A Cultural History of School Uniform

A Cultural History of School Uniform


Kate Stephenson



Book Review Details

Kate Stephenson

Exeter: University of Exeter Press (2021) 232pp., hardback £75.00

ISBN: 9781905816538

Book Review Authors

Rachel Shanks, r.k.shanks@abdn.ac.uk

University of Aberdeen, Scotland


A history of British education through its school uniform traditions

A Cultural History of School Uniform is not only a book about school uniforms but is also a history of schooling in Britain over the last five hundred years and a useful text on class, gender, religion and national identity within schooling. Kate Stephenson does a great job of bringing the topic of school uniforms to life while tracing their 500-year history. There is no book to compare this with, which shows how original and useful it is.

The first chapter ‘The Charity Schools 1552-1900’ sets out how school uniform developed in Britain from its origins in clothing charity school pupils. The colour and fabric of the clothing, along with what it was meant to convey is covered. In chapter 2 ‘The Public Schools 1800-1939’ the history of school uniform is traced alongside the establishment and growth of schools in England (and to a lesser extent Scotland). Stephenson shows how uniforms reflected notions of masculinity and the British Empire. In the third chapter ‘Public Schools for Girls 1850-1939’ we discover that girls’ school uniforms began with gymslips and clothes that girls normally wore but then moved into a more masculine and male form of school uniform. Chapter 4 ‘Education for All 1860-1939’ covers the opening up of education and with compulsory education there is a need for clothing for many more children. The final chapter ‘Fashion and Fancy Dress 1939-Present’ covers the second world war to the present day and so comprehensive education and school uniform as favoured fancy dress mode. It investigates how school uniform is portrayed in books and film with a focus on St Trinian’s in the 1940s to 1960s rather than more recent works such as Harry Potter. The conclusion deals with some of the key issues from the book such as gender, class, religion, and national identity. After summarising each of the chapters there is a final bringing together of the strands of the book.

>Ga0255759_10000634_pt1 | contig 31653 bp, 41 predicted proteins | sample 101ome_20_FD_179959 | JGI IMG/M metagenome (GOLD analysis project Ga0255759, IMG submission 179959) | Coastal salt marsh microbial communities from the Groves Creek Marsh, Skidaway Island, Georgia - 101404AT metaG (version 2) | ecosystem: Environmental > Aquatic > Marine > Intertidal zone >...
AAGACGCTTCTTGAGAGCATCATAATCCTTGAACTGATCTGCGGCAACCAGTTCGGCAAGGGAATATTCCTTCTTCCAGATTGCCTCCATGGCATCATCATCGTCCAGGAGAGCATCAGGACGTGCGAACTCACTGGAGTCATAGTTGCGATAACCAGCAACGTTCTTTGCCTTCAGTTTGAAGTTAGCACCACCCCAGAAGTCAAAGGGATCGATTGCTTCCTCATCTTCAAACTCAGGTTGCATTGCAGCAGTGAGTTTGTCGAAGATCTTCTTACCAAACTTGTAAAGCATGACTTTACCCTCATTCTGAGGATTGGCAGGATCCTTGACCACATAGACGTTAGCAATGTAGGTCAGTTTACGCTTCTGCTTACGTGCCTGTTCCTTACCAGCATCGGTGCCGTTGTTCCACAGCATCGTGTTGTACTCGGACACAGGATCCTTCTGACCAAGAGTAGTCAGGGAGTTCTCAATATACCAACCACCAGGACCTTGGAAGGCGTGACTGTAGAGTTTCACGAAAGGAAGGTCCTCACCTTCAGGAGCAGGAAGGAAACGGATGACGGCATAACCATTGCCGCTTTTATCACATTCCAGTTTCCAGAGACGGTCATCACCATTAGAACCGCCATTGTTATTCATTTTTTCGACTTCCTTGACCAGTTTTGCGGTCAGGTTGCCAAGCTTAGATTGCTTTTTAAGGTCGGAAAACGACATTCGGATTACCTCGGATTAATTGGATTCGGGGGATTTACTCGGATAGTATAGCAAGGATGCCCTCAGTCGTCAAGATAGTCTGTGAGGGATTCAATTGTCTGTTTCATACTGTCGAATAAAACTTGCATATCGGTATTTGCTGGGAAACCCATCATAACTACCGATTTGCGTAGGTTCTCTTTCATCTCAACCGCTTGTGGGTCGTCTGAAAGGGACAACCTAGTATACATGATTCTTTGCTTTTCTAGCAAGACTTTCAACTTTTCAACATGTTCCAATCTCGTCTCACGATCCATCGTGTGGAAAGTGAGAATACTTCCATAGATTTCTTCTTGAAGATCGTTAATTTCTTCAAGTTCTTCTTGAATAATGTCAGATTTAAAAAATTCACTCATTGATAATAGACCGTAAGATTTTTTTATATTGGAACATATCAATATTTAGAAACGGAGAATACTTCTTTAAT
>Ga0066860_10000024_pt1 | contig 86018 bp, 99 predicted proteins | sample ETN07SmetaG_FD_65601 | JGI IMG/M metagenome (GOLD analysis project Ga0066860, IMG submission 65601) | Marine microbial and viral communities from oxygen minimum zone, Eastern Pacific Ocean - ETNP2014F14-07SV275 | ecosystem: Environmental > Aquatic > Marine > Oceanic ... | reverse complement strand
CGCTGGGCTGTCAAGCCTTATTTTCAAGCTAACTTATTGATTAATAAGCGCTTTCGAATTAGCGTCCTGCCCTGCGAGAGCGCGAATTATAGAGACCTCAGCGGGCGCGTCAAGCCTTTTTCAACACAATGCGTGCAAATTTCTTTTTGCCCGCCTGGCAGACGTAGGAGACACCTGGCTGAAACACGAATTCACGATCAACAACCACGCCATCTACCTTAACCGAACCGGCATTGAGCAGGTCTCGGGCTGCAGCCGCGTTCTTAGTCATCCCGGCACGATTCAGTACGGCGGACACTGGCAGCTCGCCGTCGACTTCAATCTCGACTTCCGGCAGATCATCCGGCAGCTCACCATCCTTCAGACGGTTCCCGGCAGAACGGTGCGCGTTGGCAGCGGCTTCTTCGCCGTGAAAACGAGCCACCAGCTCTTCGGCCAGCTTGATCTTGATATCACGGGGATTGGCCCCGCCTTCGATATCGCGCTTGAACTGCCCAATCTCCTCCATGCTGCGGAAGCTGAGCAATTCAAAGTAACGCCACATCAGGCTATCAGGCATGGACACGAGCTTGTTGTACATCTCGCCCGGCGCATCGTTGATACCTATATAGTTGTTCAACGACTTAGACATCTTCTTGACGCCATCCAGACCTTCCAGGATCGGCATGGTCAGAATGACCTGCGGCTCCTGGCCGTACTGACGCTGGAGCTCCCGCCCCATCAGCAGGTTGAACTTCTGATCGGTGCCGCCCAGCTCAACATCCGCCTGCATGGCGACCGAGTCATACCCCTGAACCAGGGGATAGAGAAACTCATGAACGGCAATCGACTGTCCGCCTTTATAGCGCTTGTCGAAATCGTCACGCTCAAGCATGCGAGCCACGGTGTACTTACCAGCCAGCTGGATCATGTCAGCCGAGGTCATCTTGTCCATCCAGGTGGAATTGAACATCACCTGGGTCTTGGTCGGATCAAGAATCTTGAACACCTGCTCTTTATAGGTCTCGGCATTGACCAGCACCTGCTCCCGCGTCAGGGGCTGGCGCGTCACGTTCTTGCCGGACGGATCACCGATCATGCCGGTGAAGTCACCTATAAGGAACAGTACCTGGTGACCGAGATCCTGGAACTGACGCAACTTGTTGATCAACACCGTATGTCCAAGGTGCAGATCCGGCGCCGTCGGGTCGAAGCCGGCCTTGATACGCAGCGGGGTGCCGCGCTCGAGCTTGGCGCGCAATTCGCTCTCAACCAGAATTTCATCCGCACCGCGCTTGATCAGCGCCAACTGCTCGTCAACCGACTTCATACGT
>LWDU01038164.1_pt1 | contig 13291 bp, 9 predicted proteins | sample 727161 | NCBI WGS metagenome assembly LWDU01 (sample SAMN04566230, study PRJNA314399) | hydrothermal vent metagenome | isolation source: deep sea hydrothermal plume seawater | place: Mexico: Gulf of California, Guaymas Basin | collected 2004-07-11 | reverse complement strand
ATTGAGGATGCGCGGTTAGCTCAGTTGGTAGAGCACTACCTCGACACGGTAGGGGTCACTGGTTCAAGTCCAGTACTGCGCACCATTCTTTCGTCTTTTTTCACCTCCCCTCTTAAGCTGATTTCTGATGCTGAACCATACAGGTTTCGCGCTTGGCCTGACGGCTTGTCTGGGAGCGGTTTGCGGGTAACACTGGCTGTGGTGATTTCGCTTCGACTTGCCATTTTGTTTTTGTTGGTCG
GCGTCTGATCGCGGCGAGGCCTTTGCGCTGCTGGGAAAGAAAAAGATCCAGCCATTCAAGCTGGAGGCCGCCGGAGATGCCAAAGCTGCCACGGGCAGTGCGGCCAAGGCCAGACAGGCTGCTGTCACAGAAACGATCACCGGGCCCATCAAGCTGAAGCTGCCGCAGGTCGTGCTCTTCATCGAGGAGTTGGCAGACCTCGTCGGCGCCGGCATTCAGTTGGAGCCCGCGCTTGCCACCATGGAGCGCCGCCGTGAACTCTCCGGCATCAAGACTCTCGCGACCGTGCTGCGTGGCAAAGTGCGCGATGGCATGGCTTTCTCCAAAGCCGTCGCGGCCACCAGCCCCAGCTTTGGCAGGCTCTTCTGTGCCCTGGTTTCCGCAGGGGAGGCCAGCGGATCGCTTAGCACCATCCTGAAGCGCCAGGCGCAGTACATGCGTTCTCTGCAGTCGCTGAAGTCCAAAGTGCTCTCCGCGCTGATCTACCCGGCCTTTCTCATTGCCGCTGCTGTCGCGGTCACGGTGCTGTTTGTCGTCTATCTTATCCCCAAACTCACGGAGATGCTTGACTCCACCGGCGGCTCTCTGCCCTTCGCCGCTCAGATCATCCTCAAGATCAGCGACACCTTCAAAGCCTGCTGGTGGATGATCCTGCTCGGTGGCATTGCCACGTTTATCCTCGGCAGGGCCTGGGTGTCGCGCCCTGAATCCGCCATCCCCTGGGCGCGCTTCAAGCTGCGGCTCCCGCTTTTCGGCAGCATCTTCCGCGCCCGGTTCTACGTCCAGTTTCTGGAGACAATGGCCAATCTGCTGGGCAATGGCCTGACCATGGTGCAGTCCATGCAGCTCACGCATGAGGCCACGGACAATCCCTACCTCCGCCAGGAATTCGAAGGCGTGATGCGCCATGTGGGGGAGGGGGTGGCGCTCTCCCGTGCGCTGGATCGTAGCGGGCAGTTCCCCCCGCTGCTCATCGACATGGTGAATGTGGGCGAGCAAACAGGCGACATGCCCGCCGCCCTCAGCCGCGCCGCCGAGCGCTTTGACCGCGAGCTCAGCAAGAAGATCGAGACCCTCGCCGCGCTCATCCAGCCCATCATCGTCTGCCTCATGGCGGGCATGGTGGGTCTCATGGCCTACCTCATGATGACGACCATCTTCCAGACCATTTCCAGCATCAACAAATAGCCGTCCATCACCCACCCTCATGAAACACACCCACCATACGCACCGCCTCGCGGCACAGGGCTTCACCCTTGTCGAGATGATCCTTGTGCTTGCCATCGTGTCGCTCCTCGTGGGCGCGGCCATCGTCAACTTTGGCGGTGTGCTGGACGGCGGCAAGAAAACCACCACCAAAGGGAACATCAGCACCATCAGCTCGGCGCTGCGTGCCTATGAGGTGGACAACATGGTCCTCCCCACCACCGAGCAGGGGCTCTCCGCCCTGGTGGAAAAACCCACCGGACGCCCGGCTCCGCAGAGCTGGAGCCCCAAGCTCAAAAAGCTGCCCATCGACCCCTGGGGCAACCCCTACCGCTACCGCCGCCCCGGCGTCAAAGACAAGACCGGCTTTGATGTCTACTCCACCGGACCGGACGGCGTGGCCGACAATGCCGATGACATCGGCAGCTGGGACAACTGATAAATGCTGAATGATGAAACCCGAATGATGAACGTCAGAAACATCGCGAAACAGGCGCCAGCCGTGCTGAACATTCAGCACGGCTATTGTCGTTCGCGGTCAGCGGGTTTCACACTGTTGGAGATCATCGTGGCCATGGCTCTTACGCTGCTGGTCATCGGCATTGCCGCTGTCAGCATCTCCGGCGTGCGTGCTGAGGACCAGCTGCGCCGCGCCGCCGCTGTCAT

This book is a really useful addition to scholarship on school uniform and adds to works such as Tynan and Godson (2019) Uniform. Clothing and Discipline in the Modern World, Gereluk (2008) Symbolic clothing in schools. What should be worn and why, andMcVeigh (2000) Wearing Ideology. State, Schooling and Self-Presentation in Japan. Stephenson’s work furthers our understanding of the history of different types of uniform for boys and girls and for school and physical education. She shows how uniforms were influenced by prevailing or previous fashions and how the uniforms have influenced fashion and fancy dress.

There is a useful glossary and a bibliography by sector and comprehensive notes for each chapter with full references. It would have been interesting to draw out some more of the underlying political threads such as colonialism which the book began with. After so much rich historical detail I would have enjoyed reading more of the author’s insights in this final chapter. Nevertheless, I wholeheartedly recommend this book to anyone curious about school uniform and/or studying education in Britain today as it gives an impressive overview and insight into the different prevailing currents that have swept across education in the 500 years that formal schooling has existed here.



Published in Volume 29(1) For students by students,